The SPD is finally breaking away from the neoliberalism of the Schroder years. But a basic pension for everyone is going too far.
Being a family, having money, planning for the future: West German middle-class people have it good Photo: dpa
My statutory pension will be pitiful. I’ve been working for the taz for 28 years – so I earn well below the pay scale – and most of the time I’ve been employed part-time. But there’s no reason to feel sorry for me. As the only child of well-off parents, I’ve known for a long time that I would inherit enough so that I wouldn’t have to rely exclusively on the state pension for my old-age security later on.
I am not alone in this. In West Germany, we have long lived in an inheritance society. As early as 2012, Die Zeit quoted a study according to which the assets of Germans, including their real estate, were about ten times as high as the sum of all wages and salaries. In the founding years of the Federal Republic of Germany, this figure was more or less the same.
And we are not talking about multimillionaires. The middle class inherits, at least in the West. In the east, things look different – an injustice that will not be overcome for a long time yet.
The subject of inheritance is one of the biggest taboos, often even within families. Many find it distasteful to include the death of parents in life planning. Not everyone, after all, has such a wonderfully matter-of-fact mother as I do, who at one point dryly said, "After all, there are only two possibilities. Either you inherit, or you don’t need it anymore."
This text comes from the taz am wochenende. Always available from Saturday on the newsstand, in the eKiosk or in the practical weekend subscription. And on Facebook and Twitter.
Then there is the obvious justice gap associated with inheritances. A wealth tax could at least mitigate this. But I don’t think it’s fundamentally dishonorable to inherit from your parents. Providing the greatest possible care for one’s descendants even after one’s own death is a matter close to many people’s hearts, and I, too, very much wish to be able to leave something to my daughter.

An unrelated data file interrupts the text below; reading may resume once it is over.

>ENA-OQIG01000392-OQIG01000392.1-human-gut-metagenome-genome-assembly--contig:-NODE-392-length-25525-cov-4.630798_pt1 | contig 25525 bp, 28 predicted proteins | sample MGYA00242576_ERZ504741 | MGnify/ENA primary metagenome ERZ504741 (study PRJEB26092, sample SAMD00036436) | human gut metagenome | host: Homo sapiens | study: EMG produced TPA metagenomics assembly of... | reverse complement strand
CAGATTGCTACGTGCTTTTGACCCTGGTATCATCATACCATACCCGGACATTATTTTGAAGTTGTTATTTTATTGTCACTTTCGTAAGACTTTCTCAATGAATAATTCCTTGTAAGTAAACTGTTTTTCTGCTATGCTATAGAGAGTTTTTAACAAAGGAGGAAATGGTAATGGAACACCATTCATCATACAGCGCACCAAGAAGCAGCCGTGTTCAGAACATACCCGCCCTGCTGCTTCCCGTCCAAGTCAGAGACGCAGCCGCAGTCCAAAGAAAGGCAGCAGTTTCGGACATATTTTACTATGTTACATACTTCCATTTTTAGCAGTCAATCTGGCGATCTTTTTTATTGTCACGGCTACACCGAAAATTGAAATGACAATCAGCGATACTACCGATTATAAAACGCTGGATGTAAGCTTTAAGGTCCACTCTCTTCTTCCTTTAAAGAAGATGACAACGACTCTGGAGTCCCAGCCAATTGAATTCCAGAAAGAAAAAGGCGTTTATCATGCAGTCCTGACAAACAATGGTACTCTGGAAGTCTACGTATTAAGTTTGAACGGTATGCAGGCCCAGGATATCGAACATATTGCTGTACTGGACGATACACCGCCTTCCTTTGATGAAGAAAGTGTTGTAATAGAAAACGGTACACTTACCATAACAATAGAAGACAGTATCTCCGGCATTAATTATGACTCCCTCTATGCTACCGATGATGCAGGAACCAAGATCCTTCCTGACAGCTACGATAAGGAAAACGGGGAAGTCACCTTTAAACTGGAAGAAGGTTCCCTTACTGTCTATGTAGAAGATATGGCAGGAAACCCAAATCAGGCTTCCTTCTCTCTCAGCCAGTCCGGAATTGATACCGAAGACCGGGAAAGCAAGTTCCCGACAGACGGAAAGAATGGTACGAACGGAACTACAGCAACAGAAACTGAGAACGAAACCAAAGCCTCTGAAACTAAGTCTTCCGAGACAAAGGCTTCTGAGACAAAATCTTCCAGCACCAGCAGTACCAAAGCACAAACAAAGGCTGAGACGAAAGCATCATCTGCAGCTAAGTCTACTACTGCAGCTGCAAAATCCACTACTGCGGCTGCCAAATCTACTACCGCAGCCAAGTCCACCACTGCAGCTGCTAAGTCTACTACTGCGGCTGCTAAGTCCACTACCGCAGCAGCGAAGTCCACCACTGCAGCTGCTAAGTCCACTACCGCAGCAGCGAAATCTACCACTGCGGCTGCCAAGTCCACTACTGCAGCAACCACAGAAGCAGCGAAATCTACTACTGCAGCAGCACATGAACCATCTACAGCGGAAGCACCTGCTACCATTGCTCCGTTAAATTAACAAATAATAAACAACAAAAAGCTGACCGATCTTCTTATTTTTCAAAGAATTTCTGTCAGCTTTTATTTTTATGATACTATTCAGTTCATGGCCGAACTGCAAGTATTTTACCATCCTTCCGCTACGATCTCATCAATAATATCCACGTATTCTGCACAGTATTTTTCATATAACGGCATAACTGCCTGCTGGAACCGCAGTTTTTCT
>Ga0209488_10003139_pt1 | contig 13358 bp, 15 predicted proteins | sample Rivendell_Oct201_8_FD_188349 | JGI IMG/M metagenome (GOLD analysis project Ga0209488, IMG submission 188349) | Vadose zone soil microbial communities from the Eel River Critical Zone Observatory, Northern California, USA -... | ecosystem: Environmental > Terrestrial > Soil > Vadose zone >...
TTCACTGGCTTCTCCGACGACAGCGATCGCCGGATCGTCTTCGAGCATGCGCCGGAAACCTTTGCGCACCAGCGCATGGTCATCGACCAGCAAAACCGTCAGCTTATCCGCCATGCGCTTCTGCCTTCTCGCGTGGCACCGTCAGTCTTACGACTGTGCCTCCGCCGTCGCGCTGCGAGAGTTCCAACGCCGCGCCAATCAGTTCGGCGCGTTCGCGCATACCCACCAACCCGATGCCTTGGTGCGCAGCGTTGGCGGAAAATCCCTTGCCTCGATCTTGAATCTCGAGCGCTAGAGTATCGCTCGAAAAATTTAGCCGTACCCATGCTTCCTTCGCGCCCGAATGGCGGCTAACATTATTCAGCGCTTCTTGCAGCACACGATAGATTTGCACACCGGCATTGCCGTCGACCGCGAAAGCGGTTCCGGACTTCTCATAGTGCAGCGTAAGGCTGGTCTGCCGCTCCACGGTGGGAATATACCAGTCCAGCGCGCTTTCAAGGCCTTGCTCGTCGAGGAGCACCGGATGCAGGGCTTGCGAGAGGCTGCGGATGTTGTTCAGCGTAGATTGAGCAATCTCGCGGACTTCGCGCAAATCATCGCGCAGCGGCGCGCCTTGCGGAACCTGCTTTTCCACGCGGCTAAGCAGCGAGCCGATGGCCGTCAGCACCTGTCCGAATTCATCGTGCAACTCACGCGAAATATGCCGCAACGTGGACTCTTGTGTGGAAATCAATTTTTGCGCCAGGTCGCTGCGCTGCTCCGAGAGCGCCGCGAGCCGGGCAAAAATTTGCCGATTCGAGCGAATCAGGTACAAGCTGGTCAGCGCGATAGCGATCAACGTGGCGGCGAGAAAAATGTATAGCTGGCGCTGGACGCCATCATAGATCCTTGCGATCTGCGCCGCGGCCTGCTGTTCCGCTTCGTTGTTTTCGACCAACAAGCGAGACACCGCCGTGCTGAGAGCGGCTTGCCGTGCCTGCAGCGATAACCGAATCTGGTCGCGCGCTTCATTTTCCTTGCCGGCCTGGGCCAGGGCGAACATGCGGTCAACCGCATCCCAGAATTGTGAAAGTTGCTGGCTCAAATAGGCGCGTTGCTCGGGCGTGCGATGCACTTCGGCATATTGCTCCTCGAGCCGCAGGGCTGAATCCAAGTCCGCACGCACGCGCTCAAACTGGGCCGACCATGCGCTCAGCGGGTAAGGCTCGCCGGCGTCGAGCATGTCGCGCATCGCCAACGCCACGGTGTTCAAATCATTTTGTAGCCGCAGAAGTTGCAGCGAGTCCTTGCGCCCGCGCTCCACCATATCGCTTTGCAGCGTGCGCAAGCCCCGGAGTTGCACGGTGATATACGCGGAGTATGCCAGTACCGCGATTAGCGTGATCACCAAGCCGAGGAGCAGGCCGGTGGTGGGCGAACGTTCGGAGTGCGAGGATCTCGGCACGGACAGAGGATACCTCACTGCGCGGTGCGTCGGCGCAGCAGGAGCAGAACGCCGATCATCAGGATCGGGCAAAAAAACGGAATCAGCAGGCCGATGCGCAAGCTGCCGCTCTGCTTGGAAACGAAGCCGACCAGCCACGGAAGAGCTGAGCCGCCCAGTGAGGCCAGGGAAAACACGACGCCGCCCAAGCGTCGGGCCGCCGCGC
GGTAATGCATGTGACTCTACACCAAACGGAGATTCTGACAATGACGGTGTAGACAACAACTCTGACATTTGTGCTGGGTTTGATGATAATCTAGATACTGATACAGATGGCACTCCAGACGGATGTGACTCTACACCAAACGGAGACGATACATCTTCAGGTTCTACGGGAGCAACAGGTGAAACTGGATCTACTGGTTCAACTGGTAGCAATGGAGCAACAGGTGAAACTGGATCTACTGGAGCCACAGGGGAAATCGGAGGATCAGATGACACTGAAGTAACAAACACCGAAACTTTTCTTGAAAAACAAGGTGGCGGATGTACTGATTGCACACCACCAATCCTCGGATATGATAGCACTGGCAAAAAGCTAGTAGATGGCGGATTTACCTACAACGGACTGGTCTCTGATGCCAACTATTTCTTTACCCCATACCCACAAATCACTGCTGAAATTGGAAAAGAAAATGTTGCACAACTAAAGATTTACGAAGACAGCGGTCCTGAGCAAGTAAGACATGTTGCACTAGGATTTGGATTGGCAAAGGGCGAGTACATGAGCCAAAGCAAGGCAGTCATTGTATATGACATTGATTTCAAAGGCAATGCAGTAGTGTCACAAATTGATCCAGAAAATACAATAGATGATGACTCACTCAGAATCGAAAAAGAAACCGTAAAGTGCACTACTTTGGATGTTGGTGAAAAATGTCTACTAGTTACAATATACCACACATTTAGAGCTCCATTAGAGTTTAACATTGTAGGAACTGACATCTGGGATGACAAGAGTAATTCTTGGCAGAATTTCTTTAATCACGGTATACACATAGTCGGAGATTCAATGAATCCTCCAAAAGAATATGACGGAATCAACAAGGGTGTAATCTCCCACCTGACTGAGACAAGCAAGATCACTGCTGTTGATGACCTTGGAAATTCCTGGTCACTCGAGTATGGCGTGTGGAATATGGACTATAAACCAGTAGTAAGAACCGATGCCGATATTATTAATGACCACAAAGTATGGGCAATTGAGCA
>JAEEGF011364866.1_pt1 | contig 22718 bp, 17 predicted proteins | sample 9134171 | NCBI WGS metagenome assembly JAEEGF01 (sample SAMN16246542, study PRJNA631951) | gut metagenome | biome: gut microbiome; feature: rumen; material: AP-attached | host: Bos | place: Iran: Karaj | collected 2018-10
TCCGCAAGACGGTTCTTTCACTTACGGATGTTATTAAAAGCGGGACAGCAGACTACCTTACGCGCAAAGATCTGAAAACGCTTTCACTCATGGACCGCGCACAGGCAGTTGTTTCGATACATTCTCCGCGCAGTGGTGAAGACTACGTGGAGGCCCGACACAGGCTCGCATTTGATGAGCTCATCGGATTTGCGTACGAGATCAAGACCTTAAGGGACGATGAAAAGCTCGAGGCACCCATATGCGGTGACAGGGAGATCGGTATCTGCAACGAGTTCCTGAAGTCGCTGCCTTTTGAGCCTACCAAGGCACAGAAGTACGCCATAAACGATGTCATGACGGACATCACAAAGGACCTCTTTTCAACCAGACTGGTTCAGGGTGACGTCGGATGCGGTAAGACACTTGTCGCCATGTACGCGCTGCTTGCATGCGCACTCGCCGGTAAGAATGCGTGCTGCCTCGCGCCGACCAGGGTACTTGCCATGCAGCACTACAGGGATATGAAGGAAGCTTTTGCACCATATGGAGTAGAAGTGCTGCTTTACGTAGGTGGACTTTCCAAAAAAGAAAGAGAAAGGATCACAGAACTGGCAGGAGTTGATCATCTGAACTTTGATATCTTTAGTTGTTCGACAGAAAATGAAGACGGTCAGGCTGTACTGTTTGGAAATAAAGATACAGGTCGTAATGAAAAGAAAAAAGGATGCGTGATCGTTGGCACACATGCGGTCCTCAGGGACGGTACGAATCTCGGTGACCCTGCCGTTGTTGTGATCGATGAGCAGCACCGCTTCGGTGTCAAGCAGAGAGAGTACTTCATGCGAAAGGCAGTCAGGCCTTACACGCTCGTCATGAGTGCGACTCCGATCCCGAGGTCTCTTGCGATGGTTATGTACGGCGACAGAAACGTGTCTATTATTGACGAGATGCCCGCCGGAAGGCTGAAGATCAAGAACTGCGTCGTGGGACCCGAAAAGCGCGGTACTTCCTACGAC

However, I do not think that the taxpayers should help me with this. For years, I have hoped that the SPD would say goodbye to the neoliberalism of the Red-Green coalition under then-Chancellor Gerhard Schroder. Now it looks like that wish is coming true. Finally.
Unfortunately, Labor Minister Hubertus Heil’s concept of a basic pension for everyone is a step too far. It’s nice to get extra money from the state in the future. Nice, but unfair.
Distrust and dignity
It would be nice if the humiliating word "means-testing" was no longer used in the discussion. No one wants to be "means tested." So, entitlement testing. Such an entitlement test must not degenerate into snooping, nor must it violate the privacy of the people concerned. And certainly not their dignity.
In connection with Hartz IV, these simple principles have been violated again and again. When government agencies check whether there is a second toothbrush in the bathroom in order to be able to conclude that there may be a partner – who is obliged to pay maintenance – behind this is a mistrust of citizens. They are accused of trying to obtain benefits by fraud. This does not correspond to the image of human beings in a democracy.
The challenge now is to develop an eligibility test that is neither demeaning nor results in nurses’ tax dollars being used to supplement the retirement benefits of wealthy heirs. Our society should allow everyone to grow old with dignity. However, we must look at each individual case.